Tuesday, November 16, 2010

The Internet is No Longer an Option

When my Internet connection went down and my life skidded to a stop, I thought how much has changed in the last decade. Years ago, that would’ve meant the loss of e-mail and the use of the web as a source of information and reading, an inconvenience but no biggie. Today, my life is so interwoven with the cloud and social media, that it felt like being cut off from the world. I suddenly realised that if all my files are up in the cloud, and the Internet goes down, I’m scuppered. I wouldn’t be able to work on my writings, my photos, anything! without having to pick up and go find a live spot. And what would happen if a cyberattack brought down the entire network, like the blackout of a few years ago that put Ontario and New York and Ohio into darkness for days? I couldn’t pick up and go find a live spot then. I’d have to take a plane to the nearest online country.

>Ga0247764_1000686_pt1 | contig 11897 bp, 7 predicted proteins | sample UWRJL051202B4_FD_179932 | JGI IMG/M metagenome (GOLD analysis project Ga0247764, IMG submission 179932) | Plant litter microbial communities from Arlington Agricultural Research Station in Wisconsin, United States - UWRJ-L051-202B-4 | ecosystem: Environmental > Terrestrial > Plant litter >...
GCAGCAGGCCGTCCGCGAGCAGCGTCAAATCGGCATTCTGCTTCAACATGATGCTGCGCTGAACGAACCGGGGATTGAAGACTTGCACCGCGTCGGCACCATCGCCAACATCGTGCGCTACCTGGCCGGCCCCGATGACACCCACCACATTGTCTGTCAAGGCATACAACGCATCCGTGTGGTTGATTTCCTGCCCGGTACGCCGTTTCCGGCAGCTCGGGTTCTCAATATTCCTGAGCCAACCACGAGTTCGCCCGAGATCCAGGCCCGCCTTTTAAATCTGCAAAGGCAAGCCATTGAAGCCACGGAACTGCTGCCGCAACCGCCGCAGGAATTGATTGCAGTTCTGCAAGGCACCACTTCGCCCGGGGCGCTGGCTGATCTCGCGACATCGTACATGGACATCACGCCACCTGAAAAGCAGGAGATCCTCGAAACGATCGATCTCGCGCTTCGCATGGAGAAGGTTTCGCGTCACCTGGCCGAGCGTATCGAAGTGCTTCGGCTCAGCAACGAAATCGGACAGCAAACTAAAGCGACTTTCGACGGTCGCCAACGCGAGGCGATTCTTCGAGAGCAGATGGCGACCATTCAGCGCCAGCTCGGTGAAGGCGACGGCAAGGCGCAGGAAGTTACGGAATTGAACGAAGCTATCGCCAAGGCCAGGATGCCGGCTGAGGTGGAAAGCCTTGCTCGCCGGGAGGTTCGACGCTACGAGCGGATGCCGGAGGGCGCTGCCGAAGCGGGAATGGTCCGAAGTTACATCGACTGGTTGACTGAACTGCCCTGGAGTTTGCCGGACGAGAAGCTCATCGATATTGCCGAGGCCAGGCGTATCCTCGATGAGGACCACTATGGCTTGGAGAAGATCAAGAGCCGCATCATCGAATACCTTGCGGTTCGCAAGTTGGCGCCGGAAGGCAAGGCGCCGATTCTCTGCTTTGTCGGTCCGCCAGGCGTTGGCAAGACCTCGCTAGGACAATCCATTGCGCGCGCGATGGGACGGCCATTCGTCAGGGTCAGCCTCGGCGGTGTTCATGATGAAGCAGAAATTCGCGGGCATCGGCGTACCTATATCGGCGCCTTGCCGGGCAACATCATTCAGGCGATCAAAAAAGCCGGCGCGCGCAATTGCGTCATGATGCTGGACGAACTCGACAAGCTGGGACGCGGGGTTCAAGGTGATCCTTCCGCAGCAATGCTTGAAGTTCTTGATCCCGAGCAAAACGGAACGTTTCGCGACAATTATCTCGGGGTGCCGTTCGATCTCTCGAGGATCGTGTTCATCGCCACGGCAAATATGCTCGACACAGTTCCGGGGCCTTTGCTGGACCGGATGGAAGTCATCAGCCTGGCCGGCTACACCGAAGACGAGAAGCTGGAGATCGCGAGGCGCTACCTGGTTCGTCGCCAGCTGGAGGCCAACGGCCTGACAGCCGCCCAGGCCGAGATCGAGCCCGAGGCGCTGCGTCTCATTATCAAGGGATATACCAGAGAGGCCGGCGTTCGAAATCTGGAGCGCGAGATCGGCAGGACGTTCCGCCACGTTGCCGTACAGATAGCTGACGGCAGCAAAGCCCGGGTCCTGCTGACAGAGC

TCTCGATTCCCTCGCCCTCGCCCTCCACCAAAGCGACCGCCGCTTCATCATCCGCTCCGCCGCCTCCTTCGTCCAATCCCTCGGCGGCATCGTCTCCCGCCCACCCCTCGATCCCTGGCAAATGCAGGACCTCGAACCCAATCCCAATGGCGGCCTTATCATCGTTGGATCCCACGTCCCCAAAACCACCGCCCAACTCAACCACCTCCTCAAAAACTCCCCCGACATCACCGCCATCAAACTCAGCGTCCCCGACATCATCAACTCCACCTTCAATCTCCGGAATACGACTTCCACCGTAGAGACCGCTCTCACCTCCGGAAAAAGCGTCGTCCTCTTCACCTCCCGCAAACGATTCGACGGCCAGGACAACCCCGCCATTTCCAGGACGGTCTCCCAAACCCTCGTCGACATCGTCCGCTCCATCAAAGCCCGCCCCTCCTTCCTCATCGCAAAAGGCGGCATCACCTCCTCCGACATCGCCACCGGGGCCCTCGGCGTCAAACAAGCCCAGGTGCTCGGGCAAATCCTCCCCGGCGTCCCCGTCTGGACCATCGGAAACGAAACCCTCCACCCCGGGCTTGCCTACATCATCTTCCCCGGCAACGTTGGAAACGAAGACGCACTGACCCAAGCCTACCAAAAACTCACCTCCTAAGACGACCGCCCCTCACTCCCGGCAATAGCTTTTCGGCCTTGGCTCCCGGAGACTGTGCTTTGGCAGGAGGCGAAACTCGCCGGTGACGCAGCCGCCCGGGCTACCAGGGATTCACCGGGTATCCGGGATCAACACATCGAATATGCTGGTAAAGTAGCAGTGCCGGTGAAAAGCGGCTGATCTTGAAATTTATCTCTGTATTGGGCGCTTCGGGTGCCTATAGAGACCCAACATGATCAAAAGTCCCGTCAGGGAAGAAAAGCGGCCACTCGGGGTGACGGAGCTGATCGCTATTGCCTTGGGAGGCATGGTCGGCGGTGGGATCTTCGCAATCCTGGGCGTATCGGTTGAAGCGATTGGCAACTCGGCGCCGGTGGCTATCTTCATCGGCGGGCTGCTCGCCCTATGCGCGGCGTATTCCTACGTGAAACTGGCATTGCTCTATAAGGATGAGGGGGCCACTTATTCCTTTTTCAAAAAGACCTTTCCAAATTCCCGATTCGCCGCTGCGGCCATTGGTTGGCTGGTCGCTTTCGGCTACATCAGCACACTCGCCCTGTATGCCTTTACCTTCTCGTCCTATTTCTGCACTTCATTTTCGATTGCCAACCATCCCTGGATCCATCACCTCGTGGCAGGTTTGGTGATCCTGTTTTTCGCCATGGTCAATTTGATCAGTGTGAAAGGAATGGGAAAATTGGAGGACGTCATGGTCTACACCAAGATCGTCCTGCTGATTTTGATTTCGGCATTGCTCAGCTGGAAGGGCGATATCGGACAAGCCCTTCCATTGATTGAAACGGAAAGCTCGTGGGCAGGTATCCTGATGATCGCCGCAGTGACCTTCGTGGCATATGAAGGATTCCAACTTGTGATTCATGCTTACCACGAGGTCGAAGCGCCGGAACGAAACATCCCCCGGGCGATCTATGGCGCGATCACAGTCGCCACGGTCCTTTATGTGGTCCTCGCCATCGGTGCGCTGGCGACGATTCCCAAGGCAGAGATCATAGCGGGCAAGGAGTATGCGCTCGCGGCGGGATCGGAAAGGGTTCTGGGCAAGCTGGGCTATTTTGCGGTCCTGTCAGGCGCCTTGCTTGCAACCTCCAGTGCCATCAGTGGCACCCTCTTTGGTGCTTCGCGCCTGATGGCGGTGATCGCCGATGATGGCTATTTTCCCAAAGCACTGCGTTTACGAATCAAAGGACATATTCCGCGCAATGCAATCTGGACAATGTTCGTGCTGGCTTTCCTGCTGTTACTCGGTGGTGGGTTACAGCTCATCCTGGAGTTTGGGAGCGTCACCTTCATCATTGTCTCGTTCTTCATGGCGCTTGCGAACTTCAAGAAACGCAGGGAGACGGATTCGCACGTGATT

On a serious note though, it does make one think about how important the Internet is, how necessary broadband has become in such a short time. I use a small ISP who has no usage charges or rate limits. However, it’s still limited by Bell technology. I’ve noticed that in the past couple of months my Internet speeds have been falling more and more; at certain times of the day, it’s impossible to watch YouTube videos, even short ones. An unreliable, slow broadband is a burgeoning issue with television supposedly moving from cable and satellite to over the Internet. At the moment, the latter constitutes a small percentage of TV viewers, but if Bell’s broadband lines are already giving under the strain, what happens next year, and the year after that as more people watch TV over the Internet, especially with services like Netflix coming online, the iPad expanding the number of mediums to watch shows on, broadcasters putting their shows and/or creating video apps for the iPad, and the various ways people can stream shows from computer to TV?